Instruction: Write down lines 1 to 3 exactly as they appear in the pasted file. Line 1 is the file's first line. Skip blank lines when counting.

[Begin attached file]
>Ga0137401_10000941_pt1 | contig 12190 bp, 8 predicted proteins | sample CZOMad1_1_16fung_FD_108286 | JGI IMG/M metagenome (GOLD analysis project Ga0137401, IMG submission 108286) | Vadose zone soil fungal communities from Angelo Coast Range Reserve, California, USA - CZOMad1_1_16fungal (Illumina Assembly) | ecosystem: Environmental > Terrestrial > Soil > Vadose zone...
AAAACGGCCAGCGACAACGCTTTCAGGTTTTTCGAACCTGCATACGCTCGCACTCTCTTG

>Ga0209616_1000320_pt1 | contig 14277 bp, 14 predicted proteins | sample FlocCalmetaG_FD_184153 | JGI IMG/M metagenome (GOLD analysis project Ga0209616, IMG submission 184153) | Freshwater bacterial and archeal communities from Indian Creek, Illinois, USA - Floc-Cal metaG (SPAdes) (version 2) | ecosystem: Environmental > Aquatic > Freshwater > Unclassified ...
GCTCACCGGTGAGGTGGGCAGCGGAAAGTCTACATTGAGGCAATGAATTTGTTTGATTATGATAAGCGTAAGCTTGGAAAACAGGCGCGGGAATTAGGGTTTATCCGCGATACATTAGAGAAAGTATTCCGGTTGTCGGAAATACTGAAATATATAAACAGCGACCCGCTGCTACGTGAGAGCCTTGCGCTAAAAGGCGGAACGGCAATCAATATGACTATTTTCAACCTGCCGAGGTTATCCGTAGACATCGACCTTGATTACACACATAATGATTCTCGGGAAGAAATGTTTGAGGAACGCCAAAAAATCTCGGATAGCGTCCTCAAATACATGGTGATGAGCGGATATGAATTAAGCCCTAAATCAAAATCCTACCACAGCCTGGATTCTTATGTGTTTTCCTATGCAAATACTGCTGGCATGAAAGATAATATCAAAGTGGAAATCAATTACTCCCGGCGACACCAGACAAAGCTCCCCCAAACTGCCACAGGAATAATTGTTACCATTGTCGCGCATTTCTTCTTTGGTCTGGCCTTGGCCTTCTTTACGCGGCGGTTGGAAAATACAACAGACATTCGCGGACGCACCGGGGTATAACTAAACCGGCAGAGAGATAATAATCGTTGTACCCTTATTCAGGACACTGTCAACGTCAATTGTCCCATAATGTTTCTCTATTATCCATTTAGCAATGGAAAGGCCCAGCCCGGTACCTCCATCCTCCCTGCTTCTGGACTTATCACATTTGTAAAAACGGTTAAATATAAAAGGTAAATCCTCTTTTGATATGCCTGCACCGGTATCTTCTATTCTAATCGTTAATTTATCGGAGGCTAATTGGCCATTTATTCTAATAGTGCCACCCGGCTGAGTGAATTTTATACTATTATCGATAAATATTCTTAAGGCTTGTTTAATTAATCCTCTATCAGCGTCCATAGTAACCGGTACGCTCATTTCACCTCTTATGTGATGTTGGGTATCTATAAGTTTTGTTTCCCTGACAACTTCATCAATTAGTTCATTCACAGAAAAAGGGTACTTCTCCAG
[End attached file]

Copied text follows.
>Ga0137401_10000941_pt1 | contig 12190 bp, 8 predicted proteins | sample CZOMad1_1_16fung_FD_108286 | JGI IMG/M metagenome (GOLD analysis project Ga0137401, IMG submission 108286) | Vadose zone soil fungal communities from Angelo Coast Range Reserve, California, USA - CZOMad1_1_16fungal (Illumina Assembly) | ecosystem: Environmental > Terrestrial > Soil > Vadose zone...
AAAACGGCCAGCGACAACGCTTTCAGGTTTTTCGAACCTGCATACGCTCGCACTCTCTTG

>Ga0209616_1000320_pt1 | contig 14277 bp, 14 predicted proteins | sample FlocCalmetaG_FD_184153 | JGI IMG/M metagenome (GOLD analysis project Ga0209616, IMG submission 184153) | Freshwater bacterial and archeal communities from Indian Creek, Illinois, USA - Floc-Cal metaG (SPAdes) (version 2) | ecosystem: Environmental > Aquatic > Freshwater > Unclassified ...